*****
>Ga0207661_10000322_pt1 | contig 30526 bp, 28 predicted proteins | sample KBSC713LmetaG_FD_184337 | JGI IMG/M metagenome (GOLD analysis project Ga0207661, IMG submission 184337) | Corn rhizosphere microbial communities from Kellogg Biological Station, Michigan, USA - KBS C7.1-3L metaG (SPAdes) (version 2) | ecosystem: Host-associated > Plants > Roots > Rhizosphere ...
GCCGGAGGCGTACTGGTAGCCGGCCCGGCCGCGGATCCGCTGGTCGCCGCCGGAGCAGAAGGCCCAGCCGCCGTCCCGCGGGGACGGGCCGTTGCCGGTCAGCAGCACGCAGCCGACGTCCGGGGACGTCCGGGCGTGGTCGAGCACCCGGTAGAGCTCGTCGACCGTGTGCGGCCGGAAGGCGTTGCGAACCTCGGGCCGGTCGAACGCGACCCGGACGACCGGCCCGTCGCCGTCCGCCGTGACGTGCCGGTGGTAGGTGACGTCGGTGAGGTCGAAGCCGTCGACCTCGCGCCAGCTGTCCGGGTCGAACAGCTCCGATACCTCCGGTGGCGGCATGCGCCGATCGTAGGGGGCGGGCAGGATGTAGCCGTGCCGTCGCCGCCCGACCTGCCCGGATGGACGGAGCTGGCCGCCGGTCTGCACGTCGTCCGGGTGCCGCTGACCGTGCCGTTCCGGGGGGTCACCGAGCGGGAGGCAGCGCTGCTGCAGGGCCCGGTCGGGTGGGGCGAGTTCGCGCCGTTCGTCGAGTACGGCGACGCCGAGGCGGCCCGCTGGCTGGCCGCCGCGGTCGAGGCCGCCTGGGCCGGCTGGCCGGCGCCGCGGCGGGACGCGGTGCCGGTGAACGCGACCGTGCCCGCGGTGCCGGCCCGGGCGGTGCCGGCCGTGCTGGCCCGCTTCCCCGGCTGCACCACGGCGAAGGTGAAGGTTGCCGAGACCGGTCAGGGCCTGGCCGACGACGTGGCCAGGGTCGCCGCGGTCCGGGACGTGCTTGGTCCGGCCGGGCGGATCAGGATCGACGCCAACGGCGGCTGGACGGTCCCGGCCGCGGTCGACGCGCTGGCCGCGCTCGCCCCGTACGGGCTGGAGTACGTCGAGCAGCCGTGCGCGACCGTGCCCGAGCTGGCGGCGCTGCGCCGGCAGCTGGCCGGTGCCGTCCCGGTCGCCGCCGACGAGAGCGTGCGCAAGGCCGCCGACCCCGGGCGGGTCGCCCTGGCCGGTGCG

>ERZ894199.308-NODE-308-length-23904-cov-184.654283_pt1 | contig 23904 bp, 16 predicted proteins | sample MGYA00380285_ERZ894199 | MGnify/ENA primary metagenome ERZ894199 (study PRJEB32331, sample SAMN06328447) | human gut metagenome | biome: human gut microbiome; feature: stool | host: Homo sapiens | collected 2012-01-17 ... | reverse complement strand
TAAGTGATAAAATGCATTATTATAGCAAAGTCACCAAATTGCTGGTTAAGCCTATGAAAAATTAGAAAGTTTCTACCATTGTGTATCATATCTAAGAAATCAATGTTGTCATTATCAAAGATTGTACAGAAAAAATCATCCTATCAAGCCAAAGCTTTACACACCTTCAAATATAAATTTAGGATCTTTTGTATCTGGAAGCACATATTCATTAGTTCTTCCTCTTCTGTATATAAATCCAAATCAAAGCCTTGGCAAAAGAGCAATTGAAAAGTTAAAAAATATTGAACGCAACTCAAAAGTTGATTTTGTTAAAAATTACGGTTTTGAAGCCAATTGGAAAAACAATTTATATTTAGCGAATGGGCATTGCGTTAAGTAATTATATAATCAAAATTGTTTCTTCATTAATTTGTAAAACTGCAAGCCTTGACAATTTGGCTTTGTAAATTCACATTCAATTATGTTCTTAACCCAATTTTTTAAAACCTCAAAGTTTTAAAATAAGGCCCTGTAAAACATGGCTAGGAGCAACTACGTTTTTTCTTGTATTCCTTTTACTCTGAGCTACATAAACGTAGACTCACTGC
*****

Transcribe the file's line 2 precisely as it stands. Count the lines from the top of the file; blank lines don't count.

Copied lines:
GCCGGAGGCGTACTGGTAGCCGGCCCGGCCGCGGATCCGCTGGTCGCCGCCGGAGCAGAAGGCCCAGCCGCCGTCCCGCGGGGACGGGCCGTTGCCGGTCAGCAGCACGCAGCCGACGTCCGGGGACGTCCGGGCGTGGTCGAGCACCCGGTAGAGCTCGTCGACCGTGTGCGGCCGGAAGGCGTTGCGAACCTCGGGCCGGTCGAACGCGACCCGGACGACCGGCCCGTCGCCGTCCGCCGTGACGTGCCGGTGGTAGGTGACGTCGGTGAGGTCGAAGCCGTCGACCTCGCGCCAGCTGTCCGGGTCGAACAGCTCCGATACCTCCGGTGGCGGCATGCGCCGATCGTAGGGGGCGGGCAGGATGTAGCCGTGCCGTCGCCGCCCGACCTGCCCGGATGGACGGAGCTGGCCGCCGGTCTGCACGTCGTCCGGGTGCCGCTGACCGTGCCGTTCCGGGGGGTCACCGAGCGGGAGGCAGCGCTGCTGCAGGGCCCGGTCGGGTGGGGCGAGTTCGCGCCGTTCGTCGAGTACGGCGACGCCGAGGCGGCCCGCTGGCTGGCCGCCGCGGTCGAGGCCGCCTGGGCCGGCTGGCCGGCGCCGCGGCGGGACGCGGTGCCGGTGAACGCGACCGTGCCCGCGGTGCCGGCCCGGGCGGTGCCGGCCGTGCTGGCCCGCTTCCCCGGCTGCACCACGGCGAAGGTGAAGGTTGCCGAGACCGGTCAGGGCCTGGCCGACGACGTGGCCAGGGTCGCCGCGGTCCGGGACGTGCTTGGTCCGGCCGGGCGGATCAGGATCGACGCCAACGGCGGCTGGACGGTCCCGGCCGCGGTCGACGCGCTGGCCGCGCTCGCCCCGTACGGGCTGGAGTACGTCGAGCAGCCGTGCGCGACCGTGCCCGAGCTGGCGGCGCTGCGCCGGCAGCTGGCCGGTGCCGTCCCGGTCGCCGCCGACGAGAGCGTGCGCAAGGCCGCCGACCCCGGGCGGGTCGCCCTGGCCGGTGCG